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EVE in Virtual Reality

| 26 Apr 2013 19:00
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Ever wonder what it might be like to dogfight in the cockpit of an EVE fighter?

Part of the CCP corporate structure is the freedom to devote a percentage of time to work on side projects, and for a few dedicated developers the dream was to bring EVE to the Oculus Rift. For those unfamiliar, the Oculus Rift is a low cost VR helmet funded by Kickstarter.

Now before you start salivating over seeing a to-scale Titan in 3D or zooming around in your favorite EVE ships, it's not quite that. It's a pretty spartan set-up, with players dogfighting in fighters launched from super-carriers, but what it might lack in scope this little demo more than made up in heart.

EVR, the name of the demo, was just a joy to play and absolutely dripped of nostalgia for the yesteryear of games like X-Wing vs Tie Fighter and Wing Commander. I even got a heavy vibe of The Last Starfighter, for those of you old enough to remember that film.

At a press preview, we got the chance to demo the game before it was revealed to the rest of the FanFest conference. In EVR you're inhabiting the pilot in the first-person, but your head is being independently tracked instead of fixed forward. You can look around your cockpit, see your legs and flight panels, but more importantly is you can look out the canopy of the fighter to see your surroundings. Quite simply, you can be flying in one direction and looking in another just by twisting your head.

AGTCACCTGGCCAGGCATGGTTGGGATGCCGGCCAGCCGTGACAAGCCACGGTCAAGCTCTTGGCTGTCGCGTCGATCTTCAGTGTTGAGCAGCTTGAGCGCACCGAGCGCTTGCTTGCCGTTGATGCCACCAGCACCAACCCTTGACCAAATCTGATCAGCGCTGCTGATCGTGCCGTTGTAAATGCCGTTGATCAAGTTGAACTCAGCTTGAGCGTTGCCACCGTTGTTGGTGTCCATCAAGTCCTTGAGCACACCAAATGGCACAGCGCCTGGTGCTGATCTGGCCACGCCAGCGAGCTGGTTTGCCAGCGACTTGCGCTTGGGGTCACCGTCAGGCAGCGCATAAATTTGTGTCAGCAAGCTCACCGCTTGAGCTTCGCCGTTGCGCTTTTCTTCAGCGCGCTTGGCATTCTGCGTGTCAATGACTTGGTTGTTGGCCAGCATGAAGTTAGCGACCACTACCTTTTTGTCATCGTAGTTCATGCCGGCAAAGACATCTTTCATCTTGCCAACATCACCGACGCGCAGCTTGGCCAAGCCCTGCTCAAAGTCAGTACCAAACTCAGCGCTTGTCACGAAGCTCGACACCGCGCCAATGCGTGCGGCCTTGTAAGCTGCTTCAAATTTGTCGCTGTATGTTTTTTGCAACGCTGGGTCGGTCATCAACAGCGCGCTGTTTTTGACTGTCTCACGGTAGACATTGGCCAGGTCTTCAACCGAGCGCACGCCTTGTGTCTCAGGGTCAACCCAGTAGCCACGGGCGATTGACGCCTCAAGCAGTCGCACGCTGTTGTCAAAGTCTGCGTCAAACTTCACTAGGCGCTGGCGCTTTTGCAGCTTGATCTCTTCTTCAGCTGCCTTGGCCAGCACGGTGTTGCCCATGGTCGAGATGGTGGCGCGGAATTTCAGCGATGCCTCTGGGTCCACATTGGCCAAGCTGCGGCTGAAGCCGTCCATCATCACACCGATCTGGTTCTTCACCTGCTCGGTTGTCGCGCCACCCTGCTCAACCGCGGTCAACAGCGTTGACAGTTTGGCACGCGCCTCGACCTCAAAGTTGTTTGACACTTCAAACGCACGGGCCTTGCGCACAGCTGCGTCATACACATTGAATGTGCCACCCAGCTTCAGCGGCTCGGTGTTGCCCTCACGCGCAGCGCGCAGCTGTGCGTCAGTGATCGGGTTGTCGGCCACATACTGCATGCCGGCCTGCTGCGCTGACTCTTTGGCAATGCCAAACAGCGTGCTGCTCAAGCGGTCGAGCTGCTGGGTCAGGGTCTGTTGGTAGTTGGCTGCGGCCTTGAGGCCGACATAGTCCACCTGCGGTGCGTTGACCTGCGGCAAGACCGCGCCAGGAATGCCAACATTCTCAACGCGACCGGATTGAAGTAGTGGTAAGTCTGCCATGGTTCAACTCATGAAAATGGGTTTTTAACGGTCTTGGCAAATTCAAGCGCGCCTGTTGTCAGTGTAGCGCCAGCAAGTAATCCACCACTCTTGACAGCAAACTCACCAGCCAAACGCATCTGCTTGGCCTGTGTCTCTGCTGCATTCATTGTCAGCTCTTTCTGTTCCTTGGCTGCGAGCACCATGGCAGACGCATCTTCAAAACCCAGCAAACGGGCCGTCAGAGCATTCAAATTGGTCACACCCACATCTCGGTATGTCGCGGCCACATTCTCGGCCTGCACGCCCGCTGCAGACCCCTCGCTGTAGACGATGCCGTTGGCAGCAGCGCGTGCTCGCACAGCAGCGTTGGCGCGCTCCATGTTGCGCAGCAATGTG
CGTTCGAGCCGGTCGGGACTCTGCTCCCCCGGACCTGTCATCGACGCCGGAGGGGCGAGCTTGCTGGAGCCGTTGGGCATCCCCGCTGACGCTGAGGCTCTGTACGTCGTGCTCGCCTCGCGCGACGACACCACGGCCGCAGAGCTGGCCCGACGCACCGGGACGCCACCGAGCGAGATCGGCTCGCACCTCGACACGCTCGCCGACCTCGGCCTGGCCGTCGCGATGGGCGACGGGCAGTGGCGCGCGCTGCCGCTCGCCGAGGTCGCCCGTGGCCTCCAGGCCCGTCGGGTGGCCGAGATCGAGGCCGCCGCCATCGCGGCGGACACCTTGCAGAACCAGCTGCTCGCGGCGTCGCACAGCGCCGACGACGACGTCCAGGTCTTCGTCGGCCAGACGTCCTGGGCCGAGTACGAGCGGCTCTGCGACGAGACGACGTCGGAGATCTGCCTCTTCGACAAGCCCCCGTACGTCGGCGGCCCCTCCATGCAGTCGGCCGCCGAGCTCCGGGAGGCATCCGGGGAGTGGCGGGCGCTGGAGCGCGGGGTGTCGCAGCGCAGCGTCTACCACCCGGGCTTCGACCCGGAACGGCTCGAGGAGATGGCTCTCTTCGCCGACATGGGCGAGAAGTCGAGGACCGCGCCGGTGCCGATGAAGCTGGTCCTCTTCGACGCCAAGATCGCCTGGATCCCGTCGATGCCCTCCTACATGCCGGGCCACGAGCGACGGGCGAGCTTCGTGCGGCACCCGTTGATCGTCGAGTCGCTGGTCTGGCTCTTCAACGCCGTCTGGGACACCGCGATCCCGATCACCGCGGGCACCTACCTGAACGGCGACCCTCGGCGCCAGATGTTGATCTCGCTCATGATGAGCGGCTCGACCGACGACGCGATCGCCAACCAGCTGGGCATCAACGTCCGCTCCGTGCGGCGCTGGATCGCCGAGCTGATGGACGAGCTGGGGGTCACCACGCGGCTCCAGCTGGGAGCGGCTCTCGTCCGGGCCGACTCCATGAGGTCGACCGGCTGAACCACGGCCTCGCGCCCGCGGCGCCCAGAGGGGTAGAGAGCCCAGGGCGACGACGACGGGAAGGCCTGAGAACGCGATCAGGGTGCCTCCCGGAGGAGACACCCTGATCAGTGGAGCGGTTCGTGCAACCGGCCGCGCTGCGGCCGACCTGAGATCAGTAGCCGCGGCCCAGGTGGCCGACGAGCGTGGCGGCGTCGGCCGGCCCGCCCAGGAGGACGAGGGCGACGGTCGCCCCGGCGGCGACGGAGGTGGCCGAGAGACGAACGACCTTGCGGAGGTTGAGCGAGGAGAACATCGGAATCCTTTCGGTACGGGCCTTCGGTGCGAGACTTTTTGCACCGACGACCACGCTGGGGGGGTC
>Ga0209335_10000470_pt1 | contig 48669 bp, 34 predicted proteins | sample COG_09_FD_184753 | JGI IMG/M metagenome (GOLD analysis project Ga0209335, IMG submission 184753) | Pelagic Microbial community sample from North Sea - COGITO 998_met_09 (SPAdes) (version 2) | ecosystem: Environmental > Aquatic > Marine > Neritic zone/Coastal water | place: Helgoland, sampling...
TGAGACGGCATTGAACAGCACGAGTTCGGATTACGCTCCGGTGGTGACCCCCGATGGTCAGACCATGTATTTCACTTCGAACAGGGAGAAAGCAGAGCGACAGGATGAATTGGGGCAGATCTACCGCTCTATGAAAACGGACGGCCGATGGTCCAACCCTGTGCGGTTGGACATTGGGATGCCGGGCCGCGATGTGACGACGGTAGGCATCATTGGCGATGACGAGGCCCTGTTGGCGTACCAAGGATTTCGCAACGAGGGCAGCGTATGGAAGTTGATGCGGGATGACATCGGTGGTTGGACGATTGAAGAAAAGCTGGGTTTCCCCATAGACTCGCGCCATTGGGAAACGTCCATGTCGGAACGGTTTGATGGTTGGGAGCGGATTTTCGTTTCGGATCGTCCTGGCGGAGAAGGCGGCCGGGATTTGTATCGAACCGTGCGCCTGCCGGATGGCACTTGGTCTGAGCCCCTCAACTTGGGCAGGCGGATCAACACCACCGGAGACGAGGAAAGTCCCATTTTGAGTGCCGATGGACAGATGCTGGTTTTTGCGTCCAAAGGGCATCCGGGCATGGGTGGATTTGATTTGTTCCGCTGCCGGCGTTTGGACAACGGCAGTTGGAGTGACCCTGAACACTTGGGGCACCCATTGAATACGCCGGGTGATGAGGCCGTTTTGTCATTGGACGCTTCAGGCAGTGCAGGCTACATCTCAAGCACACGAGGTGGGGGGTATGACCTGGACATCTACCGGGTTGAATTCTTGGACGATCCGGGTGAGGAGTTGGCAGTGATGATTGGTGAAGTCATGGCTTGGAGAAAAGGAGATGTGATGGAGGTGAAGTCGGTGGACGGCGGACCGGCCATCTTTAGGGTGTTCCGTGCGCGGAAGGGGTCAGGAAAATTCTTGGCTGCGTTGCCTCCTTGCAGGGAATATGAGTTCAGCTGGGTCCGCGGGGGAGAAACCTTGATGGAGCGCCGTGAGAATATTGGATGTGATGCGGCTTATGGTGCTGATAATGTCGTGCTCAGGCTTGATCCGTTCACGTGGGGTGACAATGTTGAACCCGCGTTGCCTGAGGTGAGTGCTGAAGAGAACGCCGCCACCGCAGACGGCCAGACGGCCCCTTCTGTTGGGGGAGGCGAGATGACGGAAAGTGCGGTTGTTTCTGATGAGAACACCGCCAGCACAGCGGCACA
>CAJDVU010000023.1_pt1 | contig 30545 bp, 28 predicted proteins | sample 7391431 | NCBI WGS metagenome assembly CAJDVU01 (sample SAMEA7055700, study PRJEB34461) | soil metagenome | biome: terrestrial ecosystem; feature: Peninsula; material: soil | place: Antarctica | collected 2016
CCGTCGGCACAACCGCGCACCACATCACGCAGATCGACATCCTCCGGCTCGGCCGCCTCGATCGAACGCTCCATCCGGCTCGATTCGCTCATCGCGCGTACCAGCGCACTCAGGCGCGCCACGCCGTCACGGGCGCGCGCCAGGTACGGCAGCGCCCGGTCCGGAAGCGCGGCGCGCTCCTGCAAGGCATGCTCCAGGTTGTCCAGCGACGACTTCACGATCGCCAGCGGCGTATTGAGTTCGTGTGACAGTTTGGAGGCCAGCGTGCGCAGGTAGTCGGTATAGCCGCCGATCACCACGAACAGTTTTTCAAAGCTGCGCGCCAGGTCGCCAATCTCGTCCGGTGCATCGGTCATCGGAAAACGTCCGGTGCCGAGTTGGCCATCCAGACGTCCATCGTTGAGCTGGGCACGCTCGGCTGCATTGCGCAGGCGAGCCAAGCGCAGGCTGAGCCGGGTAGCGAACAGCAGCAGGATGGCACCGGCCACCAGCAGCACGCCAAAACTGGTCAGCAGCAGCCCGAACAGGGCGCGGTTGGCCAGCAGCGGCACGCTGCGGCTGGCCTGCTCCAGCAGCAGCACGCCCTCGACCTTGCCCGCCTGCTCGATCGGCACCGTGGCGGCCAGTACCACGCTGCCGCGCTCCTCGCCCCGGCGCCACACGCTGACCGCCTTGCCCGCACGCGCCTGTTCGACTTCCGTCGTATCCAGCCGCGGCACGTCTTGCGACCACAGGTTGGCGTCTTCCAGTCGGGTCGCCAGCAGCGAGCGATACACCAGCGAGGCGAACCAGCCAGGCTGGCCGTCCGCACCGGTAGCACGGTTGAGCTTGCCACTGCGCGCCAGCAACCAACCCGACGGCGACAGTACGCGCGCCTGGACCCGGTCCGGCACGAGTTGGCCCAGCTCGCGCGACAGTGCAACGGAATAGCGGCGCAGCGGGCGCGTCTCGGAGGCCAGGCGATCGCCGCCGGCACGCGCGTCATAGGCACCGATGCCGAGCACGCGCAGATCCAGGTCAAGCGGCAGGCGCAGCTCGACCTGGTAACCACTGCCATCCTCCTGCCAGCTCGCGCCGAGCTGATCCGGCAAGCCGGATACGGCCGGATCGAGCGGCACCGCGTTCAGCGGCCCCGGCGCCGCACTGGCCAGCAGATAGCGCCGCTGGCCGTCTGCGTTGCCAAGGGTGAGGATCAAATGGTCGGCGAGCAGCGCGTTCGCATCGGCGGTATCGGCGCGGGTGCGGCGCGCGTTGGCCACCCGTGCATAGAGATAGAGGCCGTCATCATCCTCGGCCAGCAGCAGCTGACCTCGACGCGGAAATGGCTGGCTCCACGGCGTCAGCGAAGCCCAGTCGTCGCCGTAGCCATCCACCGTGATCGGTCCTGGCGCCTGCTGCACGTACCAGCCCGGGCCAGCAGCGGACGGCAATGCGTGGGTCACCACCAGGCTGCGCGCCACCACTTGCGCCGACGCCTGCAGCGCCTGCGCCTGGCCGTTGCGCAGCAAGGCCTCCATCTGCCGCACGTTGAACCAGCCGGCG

An enemy fighter might scream past you, and you can naturally follow it with your eyes, while aligning your fighter for the kill. Each fighter had two weapons, fixed forward lasers and homing missiles. The lasers did a lot of damage, but required the most precision to line-up. The missiles however were just more fun, as they also followed the head tracking. Pulling the missile trigger and then holding your view on an enemy fighter would lock-on to them regardless of their orientation to you, and then you could let them fly to track the target on their own.

Spiraling around in space, flying off at angle to a target that you're firing missiles at and also while desperately trying to boost and out maneuver enemy missiles was just an unbelievably fun and natural experience.

Currently, EVR is just a proof of concept. There are no plans for it, so far.

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